But, even having said all of that, we had a great time.  We had fun.  Fun.  Let’s not disregard the importance of that word.  Sometimes we want to just go see a monster movie and have some fun.  That’s okay.

La La Land – A Movie Review

You’ve probably seen La La Land by now, but just in case you haven’t, I’m here to tell you it’s a fun movie.  It’s a great date movie.  Also, there’s no denying the sheer charisma of both Emma Stone and Ryan Gosling.  It’s impossible not to like them individually.  Together, they are a force.

But does it live up to the hype?  After all, according to IMDB, it’s won 153 awards out of 218 nominations, and that’s just so far.  We’ve still got the Academy Awards coming up.

Well, to be honest, I don’t see what all the fuss is about.

Allow me to explain before you “x” out of here with extreme prejudice.   Like I said, it’s a really enjoyable movie.  My wife and I had a great time seeing it together.  It’s rare there is a movie playing that we are equally enthusiastic to view.  Both of us, though, didn’t quite understand the rave reviews.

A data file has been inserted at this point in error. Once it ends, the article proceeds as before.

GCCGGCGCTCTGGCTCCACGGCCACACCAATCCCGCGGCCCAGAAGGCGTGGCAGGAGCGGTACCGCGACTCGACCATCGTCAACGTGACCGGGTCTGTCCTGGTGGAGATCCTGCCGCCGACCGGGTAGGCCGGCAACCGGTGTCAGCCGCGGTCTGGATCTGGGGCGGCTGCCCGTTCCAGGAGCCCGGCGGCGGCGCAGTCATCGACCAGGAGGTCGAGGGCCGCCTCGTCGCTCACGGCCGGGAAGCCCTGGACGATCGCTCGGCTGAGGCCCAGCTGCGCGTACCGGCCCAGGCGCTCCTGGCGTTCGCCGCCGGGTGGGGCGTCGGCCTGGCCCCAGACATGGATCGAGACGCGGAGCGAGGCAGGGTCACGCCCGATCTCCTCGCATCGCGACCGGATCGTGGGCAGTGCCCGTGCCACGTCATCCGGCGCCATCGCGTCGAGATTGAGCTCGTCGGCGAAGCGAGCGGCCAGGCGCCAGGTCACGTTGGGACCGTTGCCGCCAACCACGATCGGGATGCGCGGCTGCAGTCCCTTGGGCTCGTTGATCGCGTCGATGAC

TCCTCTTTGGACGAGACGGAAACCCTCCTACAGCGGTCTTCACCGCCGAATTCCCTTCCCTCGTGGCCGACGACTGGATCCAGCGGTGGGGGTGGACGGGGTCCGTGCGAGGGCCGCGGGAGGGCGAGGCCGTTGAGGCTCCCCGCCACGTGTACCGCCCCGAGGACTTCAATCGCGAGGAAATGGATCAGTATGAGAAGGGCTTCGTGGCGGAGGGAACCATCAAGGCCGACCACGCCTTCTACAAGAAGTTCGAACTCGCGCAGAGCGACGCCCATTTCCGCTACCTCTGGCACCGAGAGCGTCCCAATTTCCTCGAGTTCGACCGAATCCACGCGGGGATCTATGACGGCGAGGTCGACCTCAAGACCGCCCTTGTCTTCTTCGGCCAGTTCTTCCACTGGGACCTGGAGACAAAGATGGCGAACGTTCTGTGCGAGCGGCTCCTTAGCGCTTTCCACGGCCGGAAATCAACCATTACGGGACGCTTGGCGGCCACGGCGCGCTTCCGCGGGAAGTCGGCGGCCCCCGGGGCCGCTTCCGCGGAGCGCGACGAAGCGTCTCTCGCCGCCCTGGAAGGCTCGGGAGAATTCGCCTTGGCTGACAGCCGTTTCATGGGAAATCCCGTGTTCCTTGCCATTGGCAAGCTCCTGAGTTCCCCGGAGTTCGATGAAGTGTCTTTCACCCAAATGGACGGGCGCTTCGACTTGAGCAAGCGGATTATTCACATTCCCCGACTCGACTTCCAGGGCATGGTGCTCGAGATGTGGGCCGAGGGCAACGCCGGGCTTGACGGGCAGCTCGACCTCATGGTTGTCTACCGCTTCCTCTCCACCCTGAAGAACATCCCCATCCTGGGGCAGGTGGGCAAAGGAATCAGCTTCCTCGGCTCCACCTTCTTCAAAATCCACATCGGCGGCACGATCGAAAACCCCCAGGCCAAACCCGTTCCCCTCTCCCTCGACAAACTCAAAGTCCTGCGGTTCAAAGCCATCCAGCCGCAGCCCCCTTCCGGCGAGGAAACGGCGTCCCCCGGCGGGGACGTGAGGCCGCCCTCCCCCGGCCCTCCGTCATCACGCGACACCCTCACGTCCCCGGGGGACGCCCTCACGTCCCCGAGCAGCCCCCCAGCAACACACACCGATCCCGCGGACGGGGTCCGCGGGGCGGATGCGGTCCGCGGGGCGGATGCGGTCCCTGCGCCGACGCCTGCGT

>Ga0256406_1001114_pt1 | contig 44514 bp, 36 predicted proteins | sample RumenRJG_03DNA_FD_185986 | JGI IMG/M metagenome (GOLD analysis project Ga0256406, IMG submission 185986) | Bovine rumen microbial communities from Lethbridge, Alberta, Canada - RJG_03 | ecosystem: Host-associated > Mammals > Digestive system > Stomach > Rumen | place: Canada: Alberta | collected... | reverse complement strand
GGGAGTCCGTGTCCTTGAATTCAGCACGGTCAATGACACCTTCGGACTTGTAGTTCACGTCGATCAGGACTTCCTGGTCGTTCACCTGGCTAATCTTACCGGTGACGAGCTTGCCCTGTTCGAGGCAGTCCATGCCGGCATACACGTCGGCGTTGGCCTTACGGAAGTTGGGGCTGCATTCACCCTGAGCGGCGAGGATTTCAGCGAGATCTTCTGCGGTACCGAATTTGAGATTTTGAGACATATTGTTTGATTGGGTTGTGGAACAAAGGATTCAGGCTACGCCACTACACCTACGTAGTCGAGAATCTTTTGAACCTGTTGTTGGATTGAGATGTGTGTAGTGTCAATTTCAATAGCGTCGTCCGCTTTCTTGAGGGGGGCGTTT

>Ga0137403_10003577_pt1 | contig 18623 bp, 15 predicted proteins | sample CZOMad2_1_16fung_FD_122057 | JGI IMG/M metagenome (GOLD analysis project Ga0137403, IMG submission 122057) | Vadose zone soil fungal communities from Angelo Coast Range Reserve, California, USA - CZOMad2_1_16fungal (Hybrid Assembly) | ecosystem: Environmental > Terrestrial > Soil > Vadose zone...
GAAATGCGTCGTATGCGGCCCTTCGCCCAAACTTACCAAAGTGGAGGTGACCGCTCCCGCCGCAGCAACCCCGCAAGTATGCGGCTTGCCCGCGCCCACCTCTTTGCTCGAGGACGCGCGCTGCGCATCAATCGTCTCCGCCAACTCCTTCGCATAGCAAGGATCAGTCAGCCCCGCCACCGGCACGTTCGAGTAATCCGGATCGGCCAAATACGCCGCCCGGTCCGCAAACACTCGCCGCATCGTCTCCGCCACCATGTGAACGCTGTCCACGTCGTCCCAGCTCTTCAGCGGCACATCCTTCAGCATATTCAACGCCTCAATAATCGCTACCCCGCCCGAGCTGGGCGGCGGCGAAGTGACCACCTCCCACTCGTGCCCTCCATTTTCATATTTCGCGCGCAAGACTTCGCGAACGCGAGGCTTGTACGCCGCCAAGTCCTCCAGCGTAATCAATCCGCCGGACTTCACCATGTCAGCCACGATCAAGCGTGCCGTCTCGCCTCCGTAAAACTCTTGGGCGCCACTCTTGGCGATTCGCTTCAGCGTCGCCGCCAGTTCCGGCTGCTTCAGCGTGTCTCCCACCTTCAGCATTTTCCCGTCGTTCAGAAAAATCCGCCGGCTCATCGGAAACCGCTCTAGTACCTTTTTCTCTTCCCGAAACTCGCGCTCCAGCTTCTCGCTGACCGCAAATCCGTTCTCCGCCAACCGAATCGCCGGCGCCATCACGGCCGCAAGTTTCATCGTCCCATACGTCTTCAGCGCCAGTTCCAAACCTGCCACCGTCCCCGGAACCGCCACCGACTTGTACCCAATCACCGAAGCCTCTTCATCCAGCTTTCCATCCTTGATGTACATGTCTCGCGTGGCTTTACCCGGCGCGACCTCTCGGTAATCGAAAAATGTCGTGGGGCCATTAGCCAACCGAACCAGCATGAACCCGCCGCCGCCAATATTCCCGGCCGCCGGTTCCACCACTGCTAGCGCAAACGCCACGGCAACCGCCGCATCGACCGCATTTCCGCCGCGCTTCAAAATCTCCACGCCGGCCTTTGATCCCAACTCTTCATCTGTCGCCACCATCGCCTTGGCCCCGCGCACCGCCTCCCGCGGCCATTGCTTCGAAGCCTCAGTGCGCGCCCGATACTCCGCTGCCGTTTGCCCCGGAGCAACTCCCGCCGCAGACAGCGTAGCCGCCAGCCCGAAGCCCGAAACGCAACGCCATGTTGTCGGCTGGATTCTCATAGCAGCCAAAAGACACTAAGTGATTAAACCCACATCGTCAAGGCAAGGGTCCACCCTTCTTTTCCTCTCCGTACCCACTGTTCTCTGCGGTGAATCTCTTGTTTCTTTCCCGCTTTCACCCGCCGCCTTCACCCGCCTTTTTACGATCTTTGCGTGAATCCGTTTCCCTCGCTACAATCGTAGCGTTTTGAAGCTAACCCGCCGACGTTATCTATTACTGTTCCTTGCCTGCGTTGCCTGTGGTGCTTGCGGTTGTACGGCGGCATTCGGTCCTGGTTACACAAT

La La Land is a modern day throwback to a bygone era.  It wears its heart on its sleeve in that regard.  Jazz is an extended metaphor for the movie itself, and just as Gosling’s character must realize that Jazz needs to be reinvented in order to survive, this movie seems to be trying to do the same with the musical comedy.  But, here’s the thing, very little in this movie is a surprise.  You’ve seen it all before, especially in the old classics that it yearns to emulate.  For a movie that tries to bring to light the importance of originality, it’s awfully traditional.